The Bush team could use the break. They're bushed. Though it was often remarked in the early days of the administration, that this crew was defined by its 9 to 5 work ethic, much of the staff was never able to keep the president's banker's hours. Particularly worn down are the veterans from the campaign days. A lot of them started that effort more than three years ago. When that was supposed to be over, they had to face the 36 day Florida sprint. All the post-election vacations they'd been dreaming about were cancelled. The Tampa nightmare was followed by the hurry-up transition and a high-pressure first 100 days. Now, they're in a war the president tells them will last for years. There is a question about when any of them can get time off, says one Austin veteran about the his colleagues.
What has made the fatigue all the more acute is that before September 11th, the Bush team was just getting ready to lean back in the old soft chair. The president had taken his nearly one month vacation in August and a White House is never more relaxed than when the boss is out of town. Successful progress on several pieces of key legislation and a competent handling of the question of federal funding for stem cell research (they'd love such "hard" decisions like that now) had everyone feeling pretty good about finally knowing how to work the place.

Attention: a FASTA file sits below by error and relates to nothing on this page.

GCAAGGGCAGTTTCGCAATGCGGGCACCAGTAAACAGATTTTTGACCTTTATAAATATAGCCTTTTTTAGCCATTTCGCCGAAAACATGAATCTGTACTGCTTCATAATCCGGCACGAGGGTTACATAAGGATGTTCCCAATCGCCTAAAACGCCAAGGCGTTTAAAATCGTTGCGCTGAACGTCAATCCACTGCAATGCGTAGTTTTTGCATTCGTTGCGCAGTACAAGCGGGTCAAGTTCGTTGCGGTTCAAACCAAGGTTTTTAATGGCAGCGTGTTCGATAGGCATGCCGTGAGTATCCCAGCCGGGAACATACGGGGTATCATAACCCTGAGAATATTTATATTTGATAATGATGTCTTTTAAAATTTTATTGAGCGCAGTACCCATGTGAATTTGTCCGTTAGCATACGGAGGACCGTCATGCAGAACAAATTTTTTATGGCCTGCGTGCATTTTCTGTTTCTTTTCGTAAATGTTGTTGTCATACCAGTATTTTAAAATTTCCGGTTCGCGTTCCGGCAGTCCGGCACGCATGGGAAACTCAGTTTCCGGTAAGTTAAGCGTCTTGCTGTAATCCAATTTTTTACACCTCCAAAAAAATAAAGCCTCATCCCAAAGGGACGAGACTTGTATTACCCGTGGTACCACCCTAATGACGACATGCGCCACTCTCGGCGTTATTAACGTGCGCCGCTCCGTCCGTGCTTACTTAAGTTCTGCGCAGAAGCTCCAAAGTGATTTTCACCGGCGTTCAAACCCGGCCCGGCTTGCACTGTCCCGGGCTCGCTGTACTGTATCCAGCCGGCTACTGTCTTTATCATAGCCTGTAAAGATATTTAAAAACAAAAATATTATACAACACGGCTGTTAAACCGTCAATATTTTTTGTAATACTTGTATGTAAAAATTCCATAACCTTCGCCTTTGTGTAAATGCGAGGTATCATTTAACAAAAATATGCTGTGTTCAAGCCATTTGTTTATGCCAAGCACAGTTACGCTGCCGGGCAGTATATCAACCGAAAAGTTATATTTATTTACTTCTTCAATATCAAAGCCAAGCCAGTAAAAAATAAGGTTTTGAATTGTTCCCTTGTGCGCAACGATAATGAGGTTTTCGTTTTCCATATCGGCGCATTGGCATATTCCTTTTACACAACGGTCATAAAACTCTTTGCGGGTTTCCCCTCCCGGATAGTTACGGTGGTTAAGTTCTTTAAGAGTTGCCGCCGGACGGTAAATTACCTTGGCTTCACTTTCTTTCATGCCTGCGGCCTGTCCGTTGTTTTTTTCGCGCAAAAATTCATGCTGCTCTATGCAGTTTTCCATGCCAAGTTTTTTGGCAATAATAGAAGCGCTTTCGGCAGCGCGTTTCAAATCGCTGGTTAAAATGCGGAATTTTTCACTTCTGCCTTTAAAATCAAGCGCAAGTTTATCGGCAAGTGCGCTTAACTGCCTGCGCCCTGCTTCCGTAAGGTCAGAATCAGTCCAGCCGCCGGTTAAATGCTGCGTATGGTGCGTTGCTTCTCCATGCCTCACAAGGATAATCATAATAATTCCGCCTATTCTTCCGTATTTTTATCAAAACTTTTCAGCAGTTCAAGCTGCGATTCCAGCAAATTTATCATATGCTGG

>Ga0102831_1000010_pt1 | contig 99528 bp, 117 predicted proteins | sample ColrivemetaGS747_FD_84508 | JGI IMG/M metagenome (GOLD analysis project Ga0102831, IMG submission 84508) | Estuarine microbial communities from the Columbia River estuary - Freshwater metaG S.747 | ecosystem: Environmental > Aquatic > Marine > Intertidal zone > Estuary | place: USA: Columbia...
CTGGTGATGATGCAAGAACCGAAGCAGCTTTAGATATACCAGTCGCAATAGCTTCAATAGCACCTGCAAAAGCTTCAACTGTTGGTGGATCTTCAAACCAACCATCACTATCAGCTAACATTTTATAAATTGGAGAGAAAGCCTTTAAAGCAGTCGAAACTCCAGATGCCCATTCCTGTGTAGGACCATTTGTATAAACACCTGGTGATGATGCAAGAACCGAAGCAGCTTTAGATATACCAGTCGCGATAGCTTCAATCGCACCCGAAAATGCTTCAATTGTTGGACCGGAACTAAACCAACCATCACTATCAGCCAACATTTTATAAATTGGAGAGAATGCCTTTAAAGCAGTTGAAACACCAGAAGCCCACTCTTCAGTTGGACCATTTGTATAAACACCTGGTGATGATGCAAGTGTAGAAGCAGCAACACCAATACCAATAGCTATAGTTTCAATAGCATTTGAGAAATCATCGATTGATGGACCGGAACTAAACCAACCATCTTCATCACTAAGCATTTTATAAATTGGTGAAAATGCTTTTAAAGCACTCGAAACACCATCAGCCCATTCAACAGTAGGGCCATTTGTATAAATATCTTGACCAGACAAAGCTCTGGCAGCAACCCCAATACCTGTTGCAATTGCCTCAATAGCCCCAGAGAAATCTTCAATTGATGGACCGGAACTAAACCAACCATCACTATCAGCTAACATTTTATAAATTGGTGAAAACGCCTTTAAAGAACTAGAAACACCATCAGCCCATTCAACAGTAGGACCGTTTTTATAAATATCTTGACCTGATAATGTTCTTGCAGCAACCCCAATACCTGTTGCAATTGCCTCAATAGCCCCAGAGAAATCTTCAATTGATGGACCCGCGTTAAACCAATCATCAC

In offices, the totems of West Wing stature started to arrive. Inauguration invitations in their many parts had been framed in elaborate borders. Most impressive of all were the Presidential Commissions that arrived in senior staff offices with their raised embossing and lots of big loopy writing. They look like Ivy League diplomas but the President's signature is unmistakable from across the room. Now, many of those totems still lean against office walls, un-hung. New mementos are now being collected by people like Chief of Staff Andy Card, who has laminated copies of every major paper from September 12th, the day after the attack.
No one is asking that a collection plate be passed around, and it is verboten in the White House to grumble in even a minor way. The responses are typical. "This is no different than what they went through in World War II," says spokesman Scott McLellan, one of the early joiners in the campaign effort. There are plenty of references to the men and women on the front lines overseas as well and the danger they face. But in a less public way, veterans concede that they're awfully tired. You won't get anyone to talk about it, but you also won't get any argument. "We feel like we haven't stopped for years, says one."
But as weary as some staffers may be there is at least one who has a sense of humor. Wednesday's party will feature a band called Nailing Jello. When someone who plans to attend heard the name he quipped: "Are they trying to remind us of how hard it is to fight the Taliban?"